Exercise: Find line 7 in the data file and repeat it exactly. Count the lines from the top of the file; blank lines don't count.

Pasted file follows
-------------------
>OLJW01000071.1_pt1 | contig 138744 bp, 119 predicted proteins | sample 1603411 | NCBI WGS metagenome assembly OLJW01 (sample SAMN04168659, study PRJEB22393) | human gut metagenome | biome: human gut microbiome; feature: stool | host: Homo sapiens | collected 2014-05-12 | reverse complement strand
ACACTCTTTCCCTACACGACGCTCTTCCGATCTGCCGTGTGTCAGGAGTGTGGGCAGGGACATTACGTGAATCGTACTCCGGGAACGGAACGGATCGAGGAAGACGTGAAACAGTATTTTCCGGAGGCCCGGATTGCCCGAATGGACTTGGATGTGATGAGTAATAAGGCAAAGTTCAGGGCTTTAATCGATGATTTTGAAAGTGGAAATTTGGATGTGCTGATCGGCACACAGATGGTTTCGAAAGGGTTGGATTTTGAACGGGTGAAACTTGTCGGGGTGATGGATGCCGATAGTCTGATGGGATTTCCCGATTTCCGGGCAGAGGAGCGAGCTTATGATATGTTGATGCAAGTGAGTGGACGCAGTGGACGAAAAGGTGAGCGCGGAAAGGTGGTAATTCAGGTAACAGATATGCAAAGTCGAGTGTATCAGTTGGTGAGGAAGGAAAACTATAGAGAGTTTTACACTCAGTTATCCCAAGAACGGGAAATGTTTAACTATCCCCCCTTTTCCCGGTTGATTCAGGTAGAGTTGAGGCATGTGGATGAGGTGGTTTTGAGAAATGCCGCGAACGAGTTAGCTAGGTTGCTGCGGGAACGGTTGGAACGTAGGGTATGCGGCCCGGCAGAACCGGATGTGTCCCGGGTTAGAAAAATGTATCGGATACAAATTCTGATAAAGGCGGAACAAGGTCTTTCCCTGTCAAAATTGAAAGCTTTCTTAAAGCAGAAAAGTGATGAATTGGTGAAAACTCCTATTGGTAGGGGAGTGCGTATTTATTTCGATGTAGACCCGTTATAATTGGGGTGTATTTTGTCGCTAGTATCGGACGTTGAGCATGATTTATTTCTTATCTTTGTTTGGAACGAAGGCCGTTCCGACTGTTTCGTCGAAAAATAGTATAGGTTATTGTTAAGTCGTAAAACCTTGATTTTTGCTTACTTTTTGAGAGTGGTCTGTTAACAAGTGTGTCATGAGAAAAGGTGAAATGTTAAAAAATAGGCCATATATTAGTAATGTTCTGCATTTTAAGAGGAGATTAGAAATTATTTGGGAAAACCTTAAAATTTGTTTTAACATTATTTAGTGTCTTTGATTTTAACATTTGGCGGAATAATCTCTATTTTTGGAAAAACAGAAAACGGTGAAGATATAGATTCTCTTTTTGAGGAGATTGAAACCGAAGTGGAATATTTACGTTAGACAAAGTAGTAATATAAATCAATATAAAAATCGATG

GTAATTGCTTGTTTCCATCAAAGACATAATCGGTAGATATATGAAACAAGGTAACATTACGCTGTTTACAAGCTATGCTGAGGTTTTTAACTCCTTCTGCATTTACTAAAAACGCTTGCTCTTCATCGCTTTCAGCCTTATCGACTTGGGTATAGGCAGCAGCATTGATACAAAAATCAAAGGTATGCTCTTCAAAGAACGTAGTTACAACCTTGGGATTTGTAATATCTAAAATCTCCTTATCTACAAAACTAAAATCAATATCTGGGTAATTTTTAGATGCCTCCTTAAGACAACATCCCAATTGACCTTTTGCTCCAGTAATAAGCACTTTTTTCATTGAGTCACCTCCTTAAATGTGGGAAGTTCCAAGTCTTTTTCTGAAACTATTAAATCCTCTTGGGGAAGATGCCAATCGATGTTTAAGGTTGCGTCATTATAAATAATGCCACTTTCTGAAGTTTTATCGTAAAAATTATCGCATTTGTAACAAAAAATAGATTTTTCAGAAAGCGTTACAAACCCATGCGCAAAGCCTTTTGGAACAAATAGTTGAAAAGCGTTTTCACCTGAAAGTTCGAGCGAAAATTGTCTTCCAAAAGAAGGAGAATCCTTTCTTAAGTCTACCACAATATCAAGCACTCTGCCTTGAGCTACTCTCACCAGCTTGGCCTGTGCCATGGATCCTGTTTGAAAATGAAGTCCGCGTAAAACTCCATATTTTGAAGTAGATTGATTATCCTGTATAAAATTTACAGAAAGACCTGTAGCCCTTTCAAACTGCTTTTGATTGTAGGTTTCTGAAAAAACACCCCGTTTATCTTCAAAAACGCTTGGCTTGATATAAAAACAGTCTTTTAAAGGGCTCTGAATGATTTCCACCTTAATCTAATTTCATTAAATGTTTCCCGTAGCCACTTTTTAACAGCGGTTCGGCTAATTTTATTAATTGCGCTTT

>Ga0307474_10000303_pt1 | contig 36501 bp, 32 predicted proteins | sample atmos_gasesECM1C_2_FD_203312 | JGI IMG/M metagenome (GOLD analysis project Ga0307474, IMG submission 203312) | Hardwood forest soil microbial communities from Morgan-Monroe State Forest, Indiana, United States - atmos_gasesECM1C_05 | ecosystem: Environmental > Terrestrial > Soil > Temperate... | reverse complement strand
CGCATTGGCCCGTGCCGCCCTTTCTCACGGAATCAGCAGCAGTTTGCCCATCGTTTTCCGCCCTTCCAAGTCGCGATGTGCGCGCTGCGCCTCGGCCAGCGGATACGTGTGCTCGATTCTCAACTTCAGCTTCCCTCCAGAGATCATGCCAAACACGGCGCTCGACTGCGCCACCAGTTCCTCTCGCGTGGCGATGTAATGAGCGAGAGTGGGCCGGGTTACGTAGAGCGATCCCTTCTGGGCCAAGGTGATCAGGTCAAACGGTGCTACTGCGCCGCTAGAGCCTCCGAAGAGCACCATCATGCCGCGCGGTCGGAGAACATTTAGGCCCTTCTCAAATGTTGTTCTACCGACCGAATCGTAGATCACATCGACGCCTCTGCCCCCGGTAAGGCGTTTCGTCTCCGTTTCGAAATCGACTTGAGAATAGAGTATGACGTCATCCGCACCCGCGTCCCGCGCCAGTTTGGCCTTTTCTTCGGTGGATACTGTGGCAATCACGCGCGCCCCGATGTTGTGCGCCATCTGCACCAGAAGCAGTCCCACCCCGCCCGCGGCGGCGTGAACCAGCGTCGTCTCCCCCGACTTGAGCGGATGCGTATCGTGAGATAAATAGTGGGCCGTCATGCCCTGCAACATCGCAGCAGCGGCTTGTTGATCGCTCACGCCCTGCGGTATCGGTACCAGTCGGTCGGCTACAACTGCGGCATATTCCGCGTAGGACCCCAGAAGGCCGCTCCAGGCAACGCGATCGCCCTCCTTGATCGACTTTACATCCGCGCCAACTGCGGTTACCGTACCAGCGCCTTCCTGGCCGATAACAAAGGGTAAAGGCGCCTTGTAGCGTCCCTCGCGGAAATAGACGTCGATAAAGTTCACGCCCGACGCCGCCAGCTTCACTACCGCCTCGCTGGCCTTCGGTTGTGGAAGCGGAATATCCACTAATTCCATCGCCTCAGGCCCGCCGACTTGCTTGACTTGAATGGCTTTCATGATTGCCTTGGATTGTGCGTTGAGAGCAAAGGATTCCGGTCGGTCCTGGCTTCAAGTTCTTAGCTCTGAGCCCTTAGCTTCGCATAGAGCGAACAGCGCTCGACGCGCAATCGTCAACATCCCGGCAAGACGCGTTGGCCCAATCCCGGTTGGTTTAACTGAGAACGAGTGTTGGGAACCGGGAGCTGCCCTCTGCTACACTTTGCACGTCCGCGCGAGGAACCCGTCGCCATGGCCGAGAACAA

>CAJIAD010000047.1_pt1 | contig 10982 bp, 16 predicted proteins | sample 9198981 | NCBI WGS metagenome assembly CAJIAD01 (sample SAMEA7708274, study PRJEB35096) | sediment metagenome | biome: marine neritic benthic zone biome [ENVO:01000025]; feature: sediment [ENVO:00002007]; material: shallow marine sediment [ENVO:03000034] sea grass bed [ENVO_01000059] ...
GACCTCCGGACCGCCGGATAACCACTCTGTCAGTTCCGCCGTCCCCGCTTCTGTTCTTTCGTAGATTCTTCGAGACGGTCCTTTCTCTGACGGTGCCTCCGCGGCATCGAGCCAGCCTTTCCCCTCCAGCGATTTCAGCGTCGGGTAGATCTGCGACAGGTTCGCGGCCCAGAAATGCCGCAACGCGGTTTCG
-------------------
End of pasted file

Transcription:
GACCTCCGGACCGCCGGATAACCACTCTGTCAGTTCCGCCGTCCCCGCTTCTGTTCTTTCGTAGATTCTTCGAGACGGTCCTTTCTCTGACGGTGCCTCCGCGGCATCGAGCCAGCCTTTCCCCTCCAGCGATTTCAGCGTCGGGTAGATCTGCGACAGGTTCGCGGCCCAGAAATGCCGCAACGCGGTTTCG